So it’s no surprise that, like Wade says, it’s normally pretty quiet – barring Sunday School groups from Noordgesig. Interestingly, according to a thesis by Wendell Moore entitled ‘A History of Noordgesig to 1994: Changing Coloured Identity‘, Noordgesig was a township established in 1939, “as a temporary home for the poorest class of Coloureds removed from inner city slums […] authorities considered the type of Coloured people it housed comparable to blacks in terms of class, skin colour and identity.” As I look at Alex motoring through her obligatory 20 laps (and, once again, dodging wayward pool noodles), I feel glad that Noordgesig residents have found a secret, salt-water playground of their own, in the middle of previously all-white suburbia.
A fair-skinned, blue-eyed child tears through the grassed area in Spider Man slippers, clutching a Fritos packet, while another boy shoots a watergun at three squealing girls. Two young Coloured guys look on – one has a rosary tattoo on his bicep. By now, most of the Noordgesig group has filtered out, and got onto a bus to take them back home. Post 20 laps, Alex lies down on the hot concrete to dry off, and the last of the kids bob on a shared pool noodle – but not for long as they’re hurried out the water with a shrill, ‘Jinne ons mos ry, kom nou!’.
Reflections on the Melville swimming pool [Words Alex Halligey]
The Melville swimming pool looks smaller than a 25m, but it’s hard to say. We try to work out whether the Spar owners halved the original pool or built an entirely new one. The changing room has the standard grey, stone-effect tiles I associate with all Spars. The showers have sliding-glass doors. I’m changing round a corner and then hear echoey calls – two little girls trying to give each other frights in the shadowy entrance to the changing room.
The pool has dedicated swimming lanes. A guy in his early twenties is doing laps. I swim just next to the lane, but still have a clean sweep of the pool to lap myself. There are only children in the pool, but not as many as the other pools we’ve been to so far. The sun’s out. Big white, Highveld clouds. There’s a view of a sportsfield to the left where there’s a steep slope from the pool to field, the slope fenced off with green palisade fencing. The water’s clear, and there are dark blue tile lane markers on the pool bottom. Salt water. I push off and feel the slimy slip of algae on the side.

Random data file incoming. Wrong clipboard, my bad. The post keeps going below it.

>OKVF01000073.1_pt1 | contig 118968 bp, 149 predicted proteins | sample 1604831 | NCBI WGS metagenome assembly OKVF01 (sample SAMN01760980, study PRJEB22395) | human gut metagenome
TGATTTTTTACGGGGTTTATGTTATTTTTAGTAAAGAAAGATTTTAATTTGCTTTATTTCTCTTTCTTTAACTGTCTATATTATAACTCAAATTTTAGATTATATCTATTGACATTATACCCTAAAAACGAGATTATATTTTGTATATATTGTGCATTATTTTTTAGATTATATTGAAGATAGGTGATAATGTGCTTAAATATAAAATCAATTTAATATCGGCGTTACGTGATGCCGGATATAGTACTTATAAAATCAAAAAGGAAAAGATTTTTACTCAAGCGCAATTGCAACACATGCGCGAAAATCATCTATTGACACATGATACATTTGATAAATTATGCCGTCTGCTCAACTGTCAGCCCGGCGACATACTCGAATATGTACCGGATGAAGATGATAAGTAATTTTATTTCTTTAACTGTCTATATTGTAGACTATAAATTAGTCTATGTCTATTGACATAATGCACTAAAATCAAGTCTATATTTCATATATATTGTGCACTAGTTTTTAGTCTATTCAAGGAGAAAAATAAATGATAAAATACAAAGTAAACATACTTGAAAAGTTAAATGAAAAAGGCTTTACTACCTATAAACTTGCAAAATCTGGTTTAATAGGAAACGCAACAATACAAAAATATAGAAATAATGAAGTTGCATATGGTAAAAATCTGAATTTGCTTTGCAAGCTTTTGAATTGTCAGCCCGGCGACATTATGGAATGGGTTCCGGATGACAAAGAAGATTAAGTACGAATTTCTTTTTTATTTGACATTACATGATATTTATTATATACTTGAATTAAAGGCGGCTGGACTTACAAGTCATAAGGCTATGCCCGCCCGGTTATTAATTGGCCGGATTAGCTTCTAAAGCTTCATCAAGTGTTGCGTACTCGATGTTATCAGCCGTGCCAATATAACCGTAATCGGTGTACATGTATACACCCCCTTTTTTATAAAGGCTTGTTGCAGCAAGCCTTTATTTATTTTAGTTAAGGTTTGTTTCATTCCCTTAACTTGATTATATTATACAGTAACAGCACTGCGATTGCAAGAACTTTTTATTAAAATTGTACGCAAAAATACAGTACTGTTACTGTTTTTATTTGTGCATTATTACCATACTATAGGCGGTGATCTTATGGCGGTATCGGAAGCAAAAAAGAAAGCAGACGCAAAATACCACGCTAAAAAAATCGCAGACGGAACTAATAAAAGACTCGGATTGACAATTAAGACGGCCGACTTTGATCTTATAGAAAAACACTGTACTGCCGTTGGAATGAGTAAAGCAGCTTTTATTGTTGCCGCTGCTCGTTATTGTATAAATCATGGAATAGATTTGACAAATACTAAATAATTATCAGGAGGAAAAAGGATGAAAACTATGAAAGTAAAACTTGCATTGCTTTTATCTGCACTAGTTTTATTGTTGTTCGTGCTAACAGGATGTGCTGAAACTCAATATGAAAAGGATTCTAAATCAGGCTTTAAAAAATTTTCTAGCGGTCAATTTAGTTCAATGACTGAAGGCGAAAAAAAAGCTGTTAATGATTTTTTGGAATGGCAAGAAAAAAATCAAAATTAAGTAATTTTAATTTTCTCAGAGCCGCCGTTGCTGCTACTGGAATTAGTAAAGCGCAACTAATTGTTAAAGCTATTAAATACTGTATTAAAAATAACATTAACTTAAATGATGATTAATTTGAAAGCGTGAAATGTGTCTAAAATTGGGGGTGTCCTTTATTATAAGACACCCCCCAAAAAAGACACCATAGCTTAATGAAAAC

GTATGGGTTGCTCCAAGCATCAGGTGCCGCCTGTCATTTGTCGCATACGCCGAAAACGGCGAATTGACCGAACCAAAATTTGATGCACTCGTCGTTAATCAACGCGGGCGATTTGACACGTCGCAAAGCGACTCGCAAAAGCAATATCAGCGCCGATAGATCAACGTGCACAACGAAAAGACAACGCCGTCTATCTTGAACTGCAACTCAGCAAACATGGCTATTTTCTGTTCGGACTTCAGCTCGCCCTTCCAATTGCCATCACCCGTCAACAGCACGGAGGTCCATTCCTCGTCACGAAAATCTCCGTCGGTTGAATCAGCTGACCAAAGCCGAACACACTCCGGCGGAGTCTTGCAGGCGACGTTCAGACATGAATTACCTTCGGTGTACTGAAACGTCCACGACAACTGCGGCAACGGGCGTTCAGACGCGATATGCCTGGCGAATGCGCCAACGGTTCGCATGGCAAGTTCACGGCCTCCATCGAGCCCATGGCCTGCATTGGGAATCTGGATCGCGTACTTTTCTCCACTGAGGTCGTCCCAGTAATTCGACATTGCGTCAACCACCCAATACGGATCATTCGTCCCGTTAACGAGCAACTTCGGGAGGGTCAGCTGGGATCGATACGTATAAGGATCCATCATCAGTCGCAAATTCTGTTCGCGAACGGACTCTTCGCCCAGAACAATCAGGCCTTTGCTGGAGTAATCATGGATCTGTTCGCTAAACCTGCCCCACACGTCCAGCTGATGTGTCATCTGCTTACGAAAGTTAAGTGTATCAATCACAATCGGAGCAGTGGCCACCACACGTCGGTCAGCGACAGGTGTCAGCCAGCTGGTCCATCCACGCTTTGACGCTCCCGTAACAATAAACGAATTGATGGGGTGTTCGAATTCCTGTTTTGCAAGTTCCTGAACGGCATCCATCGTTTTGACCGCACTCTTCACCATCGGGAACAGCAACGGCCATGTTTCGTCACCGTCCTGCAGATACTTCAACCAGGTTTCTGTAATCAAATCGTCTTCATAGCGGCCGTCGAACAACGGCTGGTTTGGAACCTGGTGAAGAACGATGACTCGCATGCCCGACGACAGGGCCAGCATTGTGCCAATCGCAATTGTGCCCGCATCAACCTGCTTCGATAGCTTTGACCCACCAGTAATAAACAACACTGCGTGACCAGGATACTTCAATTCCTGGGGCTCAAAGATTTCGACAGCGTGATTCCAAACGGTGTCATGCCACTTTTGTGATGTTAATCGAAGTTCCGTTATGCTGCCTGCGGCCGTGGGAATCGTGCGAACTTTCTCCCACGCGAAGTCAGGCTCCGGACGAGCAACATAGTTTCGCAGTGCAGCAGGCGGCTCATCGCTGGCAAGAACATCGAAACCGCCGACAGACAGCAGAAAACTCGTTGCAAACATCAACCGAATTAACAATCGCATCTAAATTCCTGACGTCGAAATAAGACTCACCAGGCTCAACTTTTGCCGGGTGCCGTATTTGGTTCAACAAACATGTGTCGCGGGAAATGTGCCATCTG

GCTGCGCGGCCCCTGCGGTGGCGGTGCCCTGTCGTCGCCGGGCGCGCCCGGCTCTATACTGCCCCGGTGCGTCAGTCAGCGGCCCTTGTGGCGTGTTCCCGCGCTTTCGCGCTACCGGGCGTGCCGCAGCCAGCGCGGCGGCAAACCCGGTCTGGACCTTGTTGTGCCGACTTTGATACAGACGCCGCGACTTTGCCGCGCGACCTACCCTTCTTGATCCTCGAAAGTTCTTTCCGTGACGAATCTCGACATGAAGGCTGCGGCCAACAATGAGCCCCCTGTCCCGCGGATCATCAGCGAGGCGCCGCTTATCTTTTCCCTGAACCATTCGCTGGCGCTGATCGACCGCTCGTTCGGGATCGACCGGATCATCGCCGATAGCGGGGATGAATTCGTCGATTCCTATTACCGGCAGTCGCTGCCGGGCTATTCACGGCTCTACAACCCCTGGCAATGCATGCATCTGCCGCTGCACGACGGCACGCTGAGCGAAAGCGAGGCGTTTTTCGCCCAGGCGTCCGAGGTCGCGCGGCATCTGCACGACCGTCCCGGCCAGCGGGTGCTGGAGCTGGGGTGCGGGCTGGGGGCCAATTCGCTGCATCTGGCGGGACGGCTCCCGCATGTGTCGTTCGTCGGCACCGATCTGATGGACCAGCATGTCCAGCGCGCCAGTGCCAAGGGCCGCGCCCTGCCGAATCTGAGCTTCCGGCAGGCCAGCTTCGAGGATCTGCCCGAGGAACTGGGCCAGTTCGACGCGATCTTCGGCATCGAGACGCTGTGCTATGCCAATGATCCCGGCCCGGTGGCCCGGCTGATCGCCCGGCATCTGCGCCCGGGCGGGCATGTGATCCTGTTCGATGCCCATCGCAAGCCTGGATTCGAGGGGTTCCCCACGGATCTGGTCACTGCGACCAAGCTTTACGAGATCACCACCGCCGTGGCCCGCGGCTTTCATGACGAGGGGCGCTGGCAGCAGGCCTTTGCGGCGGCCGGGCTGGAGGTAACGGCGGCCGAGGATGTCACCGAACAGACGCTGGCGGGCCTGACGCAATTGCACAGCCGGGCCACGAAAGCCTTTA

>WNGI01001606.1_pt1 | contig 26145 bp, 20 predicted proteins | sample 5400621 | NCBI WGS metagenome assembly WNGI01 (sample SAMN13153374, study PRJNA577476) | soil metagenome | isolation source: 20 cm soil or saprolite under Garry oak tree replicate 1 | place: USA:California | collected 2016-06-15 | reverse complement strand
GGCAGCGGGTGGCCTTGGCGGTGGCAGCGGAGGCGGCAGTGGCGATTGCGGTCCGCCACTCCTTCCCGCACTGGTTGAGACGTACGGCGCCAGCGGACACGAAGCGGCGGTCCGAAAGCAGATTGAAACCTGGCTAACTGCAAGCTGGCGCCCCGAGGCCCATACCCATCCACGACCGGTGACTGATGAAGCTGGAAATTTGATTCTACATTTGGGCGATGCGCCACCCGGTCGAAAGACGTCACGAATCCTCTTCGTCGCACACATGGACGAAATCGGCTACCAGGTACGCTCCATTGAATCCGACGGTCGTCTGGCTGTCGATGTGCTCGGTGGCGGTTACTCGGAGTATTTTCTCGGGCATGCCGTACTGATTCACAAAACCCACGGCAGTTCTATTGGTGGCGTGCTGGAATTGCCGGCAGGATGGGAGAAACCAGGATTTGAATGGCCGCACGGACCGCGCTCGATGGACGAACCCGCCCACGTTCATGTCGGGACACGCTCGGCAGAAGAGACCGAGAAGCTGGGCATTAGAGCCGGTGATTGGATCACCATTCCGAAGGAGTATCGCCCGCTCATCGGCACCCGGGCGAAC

Halfway through my swim the pool suddenly empties of people entirely, and the sun goes behind the clouds. What’s going on? I keep swimming, finding out afterwards all the people at the pool were part of a church group. They were packing up to leave for home. The pool, the low shady trees, the grass, all feel like some hybrid between a private suburban pool and a timeshare resort. Something about the building materials – for the pool and the paving. The creamy, curved splash pool. It’s an idiom of the commercial rather than the municipal; the idiom of recent history from the last two decades, rather than the last five decades. I talk to Fran about it afterwards. She remembers when it was an Olympic-size one, taking up the whole block. She remembers swimming there as a child, swimming over the scuba divers training at the bottom of the deep deep-end, their bubbles floating up, Fran and her friends psyching one another up – with the fear of a suddenly surfacing diver as they swam over them.
I decide to speak to one of the members of the Noordgesig group, before they rush off. She’s a jovial woman in her fifties by the name of Marcelle. I ask her why the group decided to come to the Melville swimming pool, as it’s a bit of a drive.
“The pool in Noordgesig is always totally packed, so we came here,” she explains. “The schools in Noordgesig doen’t have pools, so after school the only pool is very busy. During apartheid I remember the Coloured pools in the area, like the main one in Coronationville, but it was difficult to get there. These days, lots of the kids in the area can’t swim.
“I can’t swim either, but I’m going to learn how with my grandson; he thinks I’m crazy. ‘Why do you want to learn now!?’ he keeps telling me. I can’t swim but I love the water.
“My partner lives near Melville,” she adds, “and sometimes there are just the two of us here – it’s like our own private pool.”
The Melville Swimming Pool, R12 per adult. The swimming pool is at the back of the Melville Spar Centre, entrance via underground parking. Open from Wed-Sun from 10am-6pm.
All photos Gail Scott Wilson; pool-scene sketch by Fiver Löcker © fiver 2017 www.fiver.de
To read more about the #20laps project, go here